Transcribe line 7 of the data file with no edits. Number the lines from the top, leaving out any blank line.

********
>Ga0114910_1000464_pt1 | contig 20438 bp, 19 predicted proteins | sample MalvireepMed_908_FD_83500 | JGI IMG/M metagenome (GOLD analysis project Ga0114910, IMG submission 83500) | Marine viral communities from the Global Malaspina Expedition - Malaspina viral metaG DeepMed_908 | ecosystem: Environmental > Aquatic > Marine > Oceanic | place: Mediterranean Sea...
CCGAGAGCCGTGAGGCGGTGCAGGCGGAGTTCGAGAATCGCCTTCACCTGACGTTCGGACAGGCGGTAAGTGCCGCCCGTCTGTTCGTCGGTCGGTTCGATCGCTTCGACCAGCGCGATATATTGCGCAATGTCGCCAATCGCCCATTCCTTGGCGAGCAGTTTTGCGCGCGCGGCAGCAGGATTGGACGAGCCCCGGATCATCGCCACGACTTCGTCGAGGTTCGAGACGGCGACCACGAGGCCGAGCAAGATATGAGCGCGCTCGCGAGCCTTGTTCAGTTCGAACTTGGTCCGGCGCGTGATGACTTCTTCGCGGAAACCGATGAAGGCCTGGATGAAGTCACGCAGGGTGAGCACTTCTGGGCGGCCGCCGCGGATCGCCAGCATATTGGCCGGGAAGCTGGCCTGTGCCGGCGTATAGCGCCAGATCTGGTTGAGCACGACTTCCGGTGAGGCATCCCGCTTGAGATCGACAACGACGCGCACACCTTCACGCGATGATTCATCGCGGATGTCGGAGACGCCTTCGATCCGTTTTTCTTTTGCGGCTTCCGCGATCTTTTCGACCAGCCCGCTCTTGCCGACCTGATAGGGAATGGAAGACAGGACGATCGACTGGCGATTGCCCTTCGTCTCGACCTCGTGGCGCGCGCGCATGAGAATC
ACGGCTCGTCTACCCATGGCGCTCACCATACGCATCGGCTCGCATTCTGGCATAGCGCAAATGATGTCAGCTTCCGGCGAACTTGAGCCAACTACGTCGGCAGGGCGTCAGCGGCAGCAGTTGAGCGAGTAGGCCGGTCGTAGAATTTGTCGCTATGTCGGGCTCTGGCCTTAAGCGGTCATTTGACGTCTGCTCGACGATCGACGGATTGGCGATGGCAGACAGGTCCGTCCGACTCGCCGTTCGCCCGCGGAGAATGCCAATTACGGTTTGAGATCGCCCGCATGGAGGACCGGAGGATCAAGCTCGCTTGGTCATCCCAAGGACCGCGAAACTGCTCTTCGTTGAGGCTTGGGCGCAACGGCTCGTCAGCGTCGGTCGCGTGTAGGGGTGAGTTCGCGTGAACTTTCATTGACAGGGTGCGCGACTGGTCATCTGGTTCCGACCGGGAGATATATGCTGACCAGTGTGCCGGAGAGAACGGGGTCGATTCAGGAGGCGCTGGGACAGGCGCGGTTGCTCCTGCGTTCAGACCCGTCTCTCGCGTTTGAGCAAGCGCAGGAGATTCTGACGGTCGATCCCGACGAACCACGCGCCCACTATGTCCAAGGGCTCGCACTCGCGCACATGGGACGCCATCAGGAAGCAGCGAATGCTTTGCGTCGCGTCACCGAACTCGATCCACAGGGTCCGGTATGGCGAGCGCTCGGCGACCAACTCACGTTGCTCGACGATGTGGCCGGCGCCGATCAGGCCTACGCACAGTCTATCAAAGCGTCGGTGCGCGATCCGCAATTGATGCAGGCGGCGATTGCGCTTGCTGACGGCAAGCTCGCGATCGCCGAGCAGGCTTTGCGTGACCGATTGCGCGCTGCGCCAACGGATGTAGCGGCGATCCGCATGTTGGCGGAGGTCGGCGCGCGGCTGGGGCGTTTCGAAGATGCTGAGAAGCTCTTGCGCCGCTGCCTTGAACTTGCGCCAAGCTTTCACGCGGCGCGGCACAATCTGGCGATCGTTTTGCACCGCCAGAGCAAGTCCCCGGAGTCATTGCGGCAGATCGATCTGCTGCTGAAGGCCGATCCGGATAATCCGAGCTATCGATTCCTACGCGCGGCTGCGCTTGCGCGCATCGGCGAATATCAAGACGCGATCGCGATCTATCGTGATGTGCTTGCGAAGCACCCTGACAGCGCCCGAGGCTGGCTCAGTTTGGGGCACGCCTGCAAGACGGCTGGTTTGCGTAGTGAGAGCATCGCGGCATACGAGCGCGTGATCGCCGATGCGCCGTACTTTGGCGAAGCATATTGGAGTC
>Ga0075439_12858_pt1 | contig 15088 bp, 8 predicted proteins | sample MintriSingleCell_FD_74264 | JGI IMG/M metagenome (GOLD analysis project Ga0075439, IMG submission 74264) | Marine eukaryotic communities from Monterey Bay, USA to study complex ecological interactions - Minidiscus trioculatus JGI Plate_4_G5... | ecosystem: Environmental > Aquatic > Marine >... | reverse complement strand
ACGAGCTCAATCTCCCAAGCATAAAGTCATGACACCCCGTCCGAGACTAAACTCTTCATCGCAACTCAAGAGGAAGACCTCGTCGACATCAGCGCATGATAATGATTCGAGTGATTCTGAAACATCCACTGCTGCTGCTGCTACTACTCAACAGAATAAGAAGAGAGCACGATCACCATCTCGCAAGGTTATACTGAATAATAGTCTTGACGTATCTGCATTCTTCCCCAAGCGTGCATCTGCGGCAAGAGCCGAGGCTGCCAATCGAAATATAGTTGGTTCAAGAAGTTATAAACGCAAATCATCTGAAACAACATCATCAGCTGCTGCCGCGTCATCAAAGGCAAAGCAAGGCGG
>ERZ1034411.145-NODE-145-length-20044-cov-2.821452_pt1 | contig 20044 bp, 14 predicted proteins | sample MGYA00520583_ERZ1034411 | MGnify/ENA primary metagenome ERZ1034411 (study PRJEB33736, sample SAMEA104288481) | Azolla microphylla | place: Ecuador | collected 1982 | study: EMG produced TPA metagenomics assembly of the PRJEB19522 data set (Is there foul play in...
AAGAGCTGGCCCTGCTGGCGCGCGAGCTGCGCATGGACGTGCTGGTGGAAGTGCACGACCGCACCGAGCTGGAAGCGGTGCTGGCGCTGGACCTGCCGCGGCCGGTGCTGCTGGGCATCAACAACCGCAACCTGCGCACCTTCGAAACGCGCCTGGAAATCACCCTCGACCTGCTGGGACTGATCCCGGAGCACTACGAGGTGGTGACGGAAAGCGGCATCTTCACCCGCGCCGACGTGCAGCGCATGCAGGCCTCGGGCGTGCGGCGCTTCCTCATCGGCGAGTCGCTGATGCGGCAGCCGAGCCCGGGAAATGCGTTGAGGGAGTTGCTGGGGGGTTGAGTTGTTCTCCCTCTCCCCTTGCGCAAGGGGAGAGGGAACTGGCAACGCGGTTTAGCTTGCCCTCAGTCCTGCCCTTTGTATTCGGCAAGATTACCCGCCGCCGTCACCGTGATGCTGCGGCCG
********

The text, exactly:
AAGAGCTGGCCCTGCTGGCGCGCGAGCTGCGCATGGACGTGCTGGTGGAAGTGCACGACCGCACCGAGCTGGAAGCGGTGCTGGCGCTGGACCTGCCGCGGCCGGTGCTGCTGGGCATCAACAACCGCAACCTGCGCACCTTCGAAACGCGCCTGGAAATCACCCTCGACCTGCTGGGACTGATCCCGGAGCACTACGAGGTGGTGACGGAAAGCGGCATCTTCACCCGCGCCGACGTGCAGCGCATGCAGGCCTCGGGCGTGCGGCGCTTCCTCATCGGCGAGTCGCTGATGCGGCAGCCGAGCCCGGGAAATGCGTTGAGGGAGTTGCTGGGGGGTTGAGTTGTTCTCCCTCTCCCCTTGCGCAAGGGGAGAGGGAACTGGCAACGCGGTTTAGCTTGCCCTCAGTCCTGCCCTTTGTATTCGGCAAGATTACCCGCCGCCGTCACCGTGATGCTGCGGCCG